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PROMOTING YOUR CHILD'S EMOTIONAL INTELLIGENCE

IN: No bully.16 SEPTEMBER, 2019
PROMOTING YOUR CHILD'S EMOTIONAL INTELLIGENCE

Going back to school after more than 2 months of vacation can be very exciting for some students, but very stressful for others - especially if they are going to change schools, cycle or class! So much change from one day to the next. For everything to go better, it is essential to promote your child's Emotional Intelligence.

 

The passage to the 5th grade is a critical moment in a child's growth.

 

Most kids change schools, and whether they go with friends or alone, worries like these can fill their heads: “Will I be able to make friends? Will I get good grades? Now that I'm going to be the youngest, how are the older students going to treat me? I bet the teachers won't be our friends like in Primary school… With so many classes and homework, when will I have time to play?”… These questions prevent your Emotional Intelligence from developing in the best possible way.

 

Apart from the changes in the exterior, their interiors are also changing.

 

Puberty begins to arrive, for some early for others later, curiosity about sexuality tends to arise, crushes and dating become a central topic of conversation. With this also arises the need to belong to a group, to be popular, to find one's place in the 'social hierarchy'. And from there, bullying behaviors can set in without anyone being aware of it. Having a strong Emotional Intelligence is essential at this stage.

Calm down, I'm not trying to scare parents! But if you thought your kids were already on "autopilot" and you just needed to remind them to do their homework, I’m sorry to tell you that you are wrong… This is a pivotal age when your children will need support, even if it seems they no longer want it. In this transition period from childhood to adolescence, they will have many doubts, test many limits and make many mistakes! Therefore, you as a parent are essential to help them create healthy habits and positive relationships, by promoting their Emotional Intelligence.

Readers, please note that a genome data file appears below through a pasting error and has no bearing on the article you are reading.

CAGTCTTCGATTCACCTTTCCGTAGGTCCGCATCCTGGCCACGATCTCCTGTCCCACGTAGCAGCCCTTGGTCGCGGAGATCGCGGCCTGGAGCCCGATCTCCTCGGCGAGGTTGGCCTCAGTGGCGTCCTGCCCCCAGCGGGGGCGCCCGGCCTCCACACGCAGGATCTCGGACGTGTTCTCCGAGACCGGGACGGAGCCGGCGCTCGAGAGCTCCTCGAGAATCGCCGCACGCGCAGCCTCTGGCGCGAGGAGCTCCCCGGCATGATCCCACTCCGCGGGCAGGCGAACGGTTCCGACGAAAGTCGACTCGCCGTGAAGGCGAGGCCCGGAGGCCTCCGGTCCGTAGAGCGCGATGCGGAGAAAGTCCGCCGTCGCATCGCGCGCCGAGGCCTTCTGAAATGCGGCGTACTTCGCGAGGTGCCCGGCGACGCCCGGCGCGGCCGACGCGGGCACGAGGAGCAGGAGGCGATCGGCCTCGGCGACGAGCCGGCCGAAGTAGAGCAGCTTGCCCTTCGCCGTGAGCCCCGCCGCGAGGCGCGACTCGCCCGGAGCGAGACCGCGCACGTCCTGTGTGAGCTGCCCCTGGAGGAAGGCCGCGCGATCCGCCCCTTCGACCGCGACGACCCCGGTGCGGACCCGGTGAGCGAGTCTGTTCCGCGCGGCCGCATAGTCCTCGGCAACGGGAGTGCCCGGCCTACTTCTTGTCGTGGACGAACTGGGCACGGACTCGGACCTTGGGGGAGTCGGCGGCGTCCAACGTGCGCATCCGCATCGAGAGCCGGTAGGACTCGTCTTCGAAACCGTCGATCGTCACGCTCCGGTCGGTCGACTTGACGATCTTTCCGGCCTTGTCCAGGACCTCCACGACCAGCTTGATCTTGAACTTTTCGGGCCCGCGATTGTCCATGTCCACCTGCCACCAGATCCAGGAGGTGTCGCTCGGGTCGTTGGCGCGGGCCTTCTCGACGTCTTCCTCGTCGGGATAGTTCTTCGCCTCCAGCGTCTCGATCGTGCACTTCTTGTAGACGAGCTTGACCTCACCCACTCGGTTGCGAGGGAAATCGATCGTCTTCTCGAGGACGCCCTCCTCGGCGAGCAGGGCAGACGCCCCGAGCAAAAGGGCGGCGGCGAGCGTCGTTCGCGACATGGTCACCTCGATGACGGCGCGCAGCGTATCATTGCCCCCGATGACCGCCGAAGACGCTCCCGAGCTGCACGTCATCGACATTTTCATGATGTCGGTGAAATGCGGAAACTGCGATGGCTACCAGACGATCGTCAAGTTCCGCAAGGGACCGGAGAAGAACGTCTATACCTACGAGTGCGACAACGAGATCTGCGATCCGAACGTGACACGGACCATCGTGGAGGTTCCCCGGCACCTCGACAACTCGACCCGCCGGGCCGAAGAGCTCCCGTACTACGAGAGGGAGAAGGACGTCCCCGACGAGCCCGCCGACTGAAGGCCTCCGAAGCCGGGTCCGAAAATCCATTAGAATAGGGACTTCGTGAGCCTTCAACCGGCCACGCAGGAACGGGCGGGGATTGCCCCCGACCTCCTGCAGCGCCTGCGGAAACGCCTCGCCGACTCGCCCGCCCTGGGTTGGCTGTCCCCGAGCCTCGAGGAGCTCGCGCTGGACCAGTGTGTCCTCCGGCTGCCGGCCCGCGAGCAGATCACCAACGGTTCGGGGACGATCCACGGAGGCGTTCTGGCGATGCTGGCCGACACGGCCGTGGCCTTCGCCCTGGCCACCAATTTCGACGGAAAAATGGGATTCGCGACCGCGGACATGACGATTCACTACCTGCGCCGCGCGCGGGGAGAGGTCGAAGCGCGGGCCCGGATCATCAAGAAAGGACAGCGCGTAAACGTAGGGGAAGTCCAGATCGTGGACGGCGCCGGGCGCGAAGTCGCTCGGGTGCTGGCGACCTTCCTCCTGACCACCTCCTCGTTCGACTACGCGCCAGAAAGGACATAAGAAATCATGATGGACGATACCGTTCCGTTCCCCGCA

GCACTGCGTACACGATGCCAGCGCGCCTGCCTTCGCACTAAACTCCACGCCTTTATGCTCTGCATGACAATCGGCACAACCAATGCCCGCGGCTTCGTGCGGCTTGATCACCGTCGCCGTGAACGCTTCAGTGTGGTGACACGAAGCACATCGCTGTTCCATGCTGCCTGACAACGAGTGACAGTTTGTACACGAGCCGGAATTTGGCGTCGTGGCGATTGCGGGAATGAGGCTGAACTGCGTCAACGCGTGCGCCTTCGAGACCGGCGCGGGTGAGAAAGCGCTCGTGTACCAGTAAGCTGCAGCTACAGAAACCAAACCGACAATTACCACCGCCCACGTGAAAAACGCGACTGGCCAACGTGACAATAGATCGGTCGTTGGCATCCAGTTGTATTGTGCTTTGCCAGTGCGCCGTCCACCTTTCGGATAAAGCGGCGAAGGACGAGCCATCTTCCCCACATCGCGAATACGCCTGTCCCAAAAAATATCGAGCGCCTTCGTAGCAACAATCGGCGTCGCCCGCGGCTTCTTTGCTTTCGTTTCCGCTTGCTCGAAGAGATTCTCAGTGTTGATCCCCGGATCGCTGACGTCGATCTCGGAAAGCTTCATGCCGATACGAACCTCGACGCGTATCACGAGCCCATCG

Each child goes through this phase differently.

For some, it is the best years of youth, for others it is the black years they prefer to forget. For me, it was not an easy year, so I know how important parental support is at this stage. I changed schools on my own, to a class where almost everyone already had groups formed. I didn't identify with my colleagues at the outset, and it took me a long time to find my place.

I started to relate with a group of colleagues from another class, but I also felt uncomfortable there, the relationships were toxic and the bullying was concealed, but always present. I ended up dedicating myself to school and concentrating on getting good grades, which helped me deal with the frustrations of social life. It was only later that I was able to find good friends and people who liked me in my class. Hence, knowing how important Emotional Intelligence is for this phase.